Operation 308 uses comparator 208 to convert the analog input signal x(t) to successive approximation converter reference element vector C 1 j using the analog converter reference elements 204 of DAC 203. Operation 310 uses comparator 208 to convert the same analog input signal x(t) to successive approximation converter reference element vector C 2 j using the analog converter reference elements 204 of DAC 203. In operations 308 and 310, calibration logic 202 provides data to conversion logic 206 to ensure that conversion logic 206 converts each analog input signal x(t) twice, and each conversion results in two distinct digital approximations of successive approximation converter reference element vectors C 1 j and C 2 j . In at least one embodiment, conversion logic 206 shifts charge within the analog converter reference elements 204 and interprets the output of comparator 208 in the same manner as SAR ADC 100. In at least one embodiment, the vectors C 1 j and C 2 j perform the equivalent function as the vector C j with respect to controlling the state of the switches (not shown) in DAC 203.

For fast convergence, values for analog input signal x(t) are set by calibration logic 202 that can cause significantly different conversions, i.e. absolute value of [( C 1 j ·W)−( C 2 j ·W)] represents a difference that is significant enough so that, in at least one embodiment, the difference converges over time in a relatively short period of time, e.g. less than one second. As previously stated, the values of analog input signal x(t) that can cause significantly different conversions are values that can convert to a value in a conversion overlap region of FIG. 4. Assuming the weight vector W is arranged from large to small analog converter reference elements, i.e. left to right within vector W, digital value equivalents of analog input signal x(t) values of the following form are good because the analog input signal x(t) value can be converted using vectors C 1 j and C 2 j with either a leading 1 or 0 such that vectors C 1 j and C 2 j are of the form:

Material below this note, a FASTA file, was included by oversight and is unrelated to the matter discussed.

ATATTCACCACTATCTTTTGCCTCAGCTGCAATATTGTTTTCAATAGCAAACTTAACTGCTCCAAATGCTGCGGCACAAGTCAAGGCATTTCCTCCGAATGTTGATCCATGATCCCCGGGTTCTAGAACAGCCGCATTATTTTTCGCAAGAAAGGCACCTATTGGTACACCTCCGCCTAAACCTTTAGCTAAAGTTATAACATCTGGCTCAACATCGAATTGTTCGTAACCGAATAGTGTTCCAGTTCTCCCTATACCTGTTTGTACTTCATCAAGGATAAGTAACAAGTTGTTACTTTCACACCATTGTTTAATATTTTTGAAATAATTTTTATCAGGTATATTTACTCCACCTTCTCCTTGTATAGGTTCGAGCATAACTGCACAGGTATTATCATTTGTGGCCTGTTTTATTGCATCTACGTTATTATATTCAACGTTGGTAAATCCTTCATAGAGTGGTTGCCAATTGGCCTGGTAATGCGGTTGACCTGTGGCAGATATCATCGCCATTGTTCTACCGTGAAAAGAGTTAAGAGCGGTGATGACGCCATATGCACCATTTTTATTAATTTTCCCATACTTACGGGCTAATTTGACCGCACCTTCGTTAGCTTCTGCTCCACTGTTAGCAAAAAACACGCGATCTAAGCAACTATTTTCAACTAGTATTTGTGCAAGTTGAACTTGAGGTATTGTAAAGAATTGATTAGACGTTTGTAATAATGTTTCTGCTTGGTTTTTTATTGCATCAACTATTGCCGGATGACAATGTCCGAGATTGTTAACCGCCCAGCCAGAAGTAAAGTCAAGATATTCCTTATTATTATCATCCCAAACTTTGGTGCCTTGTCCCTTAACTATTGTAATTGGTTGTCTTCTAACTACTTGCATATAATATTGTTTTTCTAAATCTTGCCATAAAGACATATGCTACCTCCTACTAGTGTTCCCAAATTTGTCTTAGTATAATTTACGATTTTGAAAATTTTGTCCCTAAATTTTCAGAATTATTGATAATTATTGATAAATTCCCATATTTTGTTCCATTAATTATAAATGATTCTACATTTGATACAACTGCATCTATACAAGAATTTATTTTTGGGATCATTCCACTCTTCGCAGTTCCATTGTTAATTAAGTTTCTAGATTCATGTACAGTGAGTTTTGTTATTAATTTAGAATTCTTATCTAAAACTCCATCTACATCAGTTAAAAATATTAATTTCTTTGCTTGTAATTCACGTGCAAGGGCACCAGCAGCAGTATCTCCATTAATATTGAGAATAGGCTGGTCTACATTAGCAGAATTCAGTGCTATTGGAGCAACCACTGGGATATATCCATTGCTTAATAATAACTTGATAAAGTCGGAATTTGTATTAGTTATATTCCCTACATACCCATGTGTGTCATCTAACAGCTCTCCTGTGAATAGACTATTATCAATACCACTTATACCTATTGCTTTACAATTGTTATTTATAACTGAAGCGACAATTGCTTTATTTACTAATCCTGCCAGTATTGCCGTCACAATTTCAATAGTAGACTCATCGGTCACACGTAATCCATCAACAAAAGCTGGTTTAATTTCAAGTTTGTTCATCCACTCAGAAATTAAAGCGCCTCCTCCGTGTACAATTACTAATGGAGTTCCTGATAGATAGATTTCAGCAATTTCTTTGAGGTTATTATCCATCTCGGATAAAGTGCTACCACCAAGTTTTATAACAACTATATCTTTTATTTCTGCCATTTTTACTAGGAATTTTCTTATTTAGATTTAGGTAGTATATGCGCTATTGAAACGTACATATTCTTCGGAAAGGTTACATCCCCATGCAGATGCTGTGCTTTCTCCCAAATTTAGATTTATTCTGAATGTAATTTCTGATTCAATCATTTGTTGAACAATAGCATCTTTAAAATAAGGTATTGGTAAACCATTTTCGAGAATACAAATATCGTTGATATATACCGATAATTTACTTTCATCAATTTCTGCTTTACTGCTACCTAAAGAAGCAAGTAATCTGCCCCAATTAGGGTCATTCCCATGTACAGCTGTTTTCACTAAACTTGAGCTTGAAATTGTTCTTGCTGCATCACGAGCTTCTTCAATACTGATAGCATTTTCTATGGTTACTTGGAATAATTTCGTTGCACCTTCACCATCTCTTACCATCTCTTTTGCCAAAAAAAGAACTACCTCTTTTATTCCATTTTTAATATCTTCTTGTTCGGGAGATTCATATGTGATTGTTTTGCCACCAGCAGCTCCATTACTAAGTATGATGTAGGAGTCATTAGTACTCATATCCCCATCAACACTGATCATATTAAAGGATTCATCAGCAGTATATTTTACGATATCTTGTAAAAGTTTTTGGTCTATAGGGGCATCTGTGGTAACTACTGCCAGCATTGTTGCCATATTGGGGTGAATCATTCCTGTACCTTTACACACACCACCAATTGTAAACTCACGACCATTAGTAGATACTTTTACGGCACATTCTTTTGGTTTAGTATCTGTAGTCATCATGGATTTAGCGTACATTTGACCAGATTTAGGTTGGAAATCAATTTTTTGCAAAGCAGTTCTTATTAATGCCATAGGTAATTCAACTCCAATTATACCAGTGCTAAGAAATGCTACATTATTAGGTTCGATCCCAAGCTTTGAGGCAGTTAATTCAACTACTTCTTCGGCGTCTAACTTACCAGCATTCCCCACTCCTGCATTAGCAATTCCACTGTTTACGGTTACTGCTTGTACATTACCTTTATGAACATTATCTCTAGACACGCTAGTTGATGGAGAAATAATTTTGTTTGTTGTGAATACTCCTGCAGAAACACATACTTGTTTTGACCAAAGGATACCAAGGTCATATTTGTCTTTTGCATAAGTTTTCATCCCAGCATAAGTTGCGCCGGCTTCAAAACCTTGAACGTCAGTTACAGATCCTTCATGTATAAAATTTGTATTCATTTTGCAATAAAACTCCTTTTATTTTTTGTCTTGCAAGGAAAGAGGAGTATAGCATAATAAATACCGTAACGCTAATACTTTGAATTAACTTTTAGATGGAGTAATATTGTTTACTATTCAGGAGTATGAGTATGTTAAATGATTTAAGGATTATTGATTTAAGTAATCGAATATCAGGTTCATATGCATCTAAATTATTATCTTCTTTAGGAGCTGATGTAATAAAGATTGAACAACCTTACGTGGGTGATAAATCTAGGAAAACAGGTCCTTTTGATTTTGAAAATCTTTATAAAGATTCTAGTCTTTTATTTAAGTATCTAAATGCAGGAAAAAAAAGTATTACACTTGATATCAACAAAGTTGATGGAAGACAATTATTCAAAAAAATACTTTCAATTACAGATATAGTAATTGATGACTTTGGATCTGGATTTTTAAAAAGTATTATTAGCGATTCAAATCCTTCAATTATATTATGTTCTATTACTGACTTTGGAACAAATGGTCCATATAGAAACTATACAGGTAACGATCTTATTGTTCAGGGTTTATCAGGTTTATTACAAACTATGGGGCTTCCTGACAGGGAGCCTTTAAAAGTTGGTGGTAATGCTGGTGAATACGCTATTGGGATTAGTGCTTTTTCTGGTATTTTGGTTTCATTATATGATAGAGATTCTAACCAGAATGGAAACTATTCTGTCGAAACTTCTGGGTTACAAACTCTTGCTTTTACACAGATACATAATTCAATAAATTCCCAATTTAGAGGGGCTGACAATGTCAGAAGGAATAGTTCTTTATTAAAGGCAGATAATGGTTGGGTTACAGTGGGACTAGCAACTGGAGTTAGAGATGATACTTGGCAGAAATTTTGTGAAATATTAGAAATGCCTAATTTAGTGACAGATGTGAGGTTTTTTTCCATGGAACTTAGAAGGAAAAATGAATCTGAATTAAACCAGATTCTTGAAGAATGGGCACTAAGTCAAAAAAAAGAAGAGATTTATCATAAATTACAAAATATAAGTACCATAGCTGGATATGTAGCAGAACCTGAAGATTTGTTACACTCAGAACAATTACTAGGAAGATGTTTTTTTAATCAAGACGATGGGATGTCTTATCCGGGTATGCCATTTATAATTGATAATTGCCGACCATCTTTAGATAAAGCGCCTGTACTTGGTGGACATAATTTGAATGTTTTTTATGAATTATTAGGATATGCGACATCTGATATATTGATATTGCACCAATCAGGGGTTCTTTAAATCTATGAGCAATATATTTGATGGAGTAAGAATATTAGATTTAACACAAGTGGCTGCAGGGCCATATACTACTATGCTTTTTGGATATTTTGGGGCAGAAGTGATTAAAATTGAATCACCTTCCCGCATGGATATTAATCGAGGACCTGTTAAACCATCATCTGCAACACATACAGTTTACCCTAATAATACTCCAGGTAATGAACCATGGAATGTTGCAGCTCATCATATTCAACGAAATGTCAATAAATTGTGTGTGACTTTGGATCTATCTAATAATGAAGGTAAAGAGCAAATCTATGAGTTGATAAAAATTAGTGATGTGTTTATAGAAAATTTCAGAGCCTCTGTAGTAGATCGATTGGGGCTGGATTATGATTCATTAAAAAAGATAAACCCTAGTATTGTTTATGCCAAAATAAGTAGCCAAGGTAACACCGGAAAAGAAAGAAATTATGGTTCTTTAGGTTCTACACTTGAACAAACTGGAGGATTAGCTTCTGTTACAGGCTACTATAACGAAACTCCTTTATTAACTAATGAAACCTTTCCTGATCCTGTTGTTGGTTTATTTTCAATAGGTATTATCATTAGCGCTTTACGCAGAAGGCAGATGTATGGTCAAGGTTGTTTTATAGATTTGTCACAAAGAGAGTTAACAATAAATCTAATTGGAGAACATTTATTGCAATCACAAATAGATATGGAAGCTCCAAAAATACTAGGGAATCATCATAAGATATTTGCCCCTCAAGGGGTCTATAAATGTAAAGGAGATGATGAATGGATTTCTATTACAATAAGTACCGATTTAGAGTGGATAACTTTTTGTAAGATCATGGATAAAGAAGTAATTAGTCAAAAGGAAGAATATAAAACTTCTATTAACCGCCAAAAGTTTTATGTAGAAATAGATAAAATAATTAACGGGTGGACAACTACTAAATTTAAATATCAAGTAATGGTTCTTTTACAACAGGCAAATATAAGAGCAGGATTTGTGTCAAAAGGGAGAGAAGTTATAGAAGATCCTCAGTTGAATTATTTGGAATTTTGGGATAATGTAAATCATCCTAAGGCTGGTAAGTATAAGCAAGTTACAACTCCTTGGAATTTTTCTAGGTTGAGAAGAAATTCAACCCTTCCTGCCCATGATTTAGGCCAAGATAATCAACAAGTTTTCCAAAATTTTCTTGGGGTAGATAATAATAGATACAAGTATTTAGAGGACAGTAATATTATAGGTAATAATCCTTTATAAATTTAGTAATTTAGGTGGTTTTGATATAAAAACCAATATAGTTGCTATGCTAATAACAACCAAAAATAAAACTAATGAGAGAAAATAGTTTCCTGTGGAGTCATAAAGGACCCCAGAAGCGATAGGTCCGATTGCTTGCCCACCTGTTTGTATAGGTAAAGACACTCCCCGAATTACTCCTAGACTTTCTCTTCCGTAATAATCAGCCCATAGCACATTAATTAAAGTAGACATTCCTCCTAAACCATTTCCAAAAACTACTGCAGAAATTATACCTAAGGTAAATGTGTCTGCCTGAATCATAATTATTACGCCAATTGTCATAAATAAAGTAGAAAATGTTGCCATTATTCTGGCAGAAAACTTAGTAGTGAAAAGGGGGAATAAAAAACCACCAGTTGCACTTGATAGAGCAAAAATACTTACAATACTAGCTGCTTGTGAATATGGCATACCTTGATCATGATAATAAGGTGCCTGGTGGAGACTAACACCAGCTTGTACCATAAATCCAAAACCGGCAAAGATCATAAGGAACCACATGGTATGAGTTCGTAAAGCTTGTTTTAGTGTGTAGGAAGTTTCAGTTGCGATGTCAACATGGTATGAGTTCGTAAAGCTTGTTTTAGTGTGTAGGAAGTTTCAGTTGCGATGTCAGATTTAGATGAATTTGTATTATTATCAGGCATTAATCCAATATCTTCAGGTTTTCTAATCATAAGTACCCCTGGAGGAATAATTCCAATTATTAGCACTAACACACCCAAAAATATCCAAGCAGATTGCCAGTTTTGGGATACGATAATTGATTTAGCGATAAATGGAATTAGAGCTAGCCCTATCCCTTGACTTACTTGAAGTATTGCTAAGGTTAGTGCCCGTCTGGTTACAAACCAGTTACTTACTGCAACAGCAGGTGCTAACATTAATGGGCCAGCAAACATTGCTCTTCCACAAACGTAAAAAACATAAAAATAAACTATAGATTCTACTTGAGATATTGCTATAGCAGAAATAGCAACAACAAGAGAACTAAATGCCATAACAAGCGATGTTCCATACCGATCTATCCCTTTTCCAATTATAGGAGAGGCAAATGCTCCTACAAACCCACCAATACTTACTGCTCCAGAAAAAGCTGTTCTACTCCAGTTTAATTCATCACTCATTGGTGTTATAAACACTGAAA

X X X X X R R R R R R . . .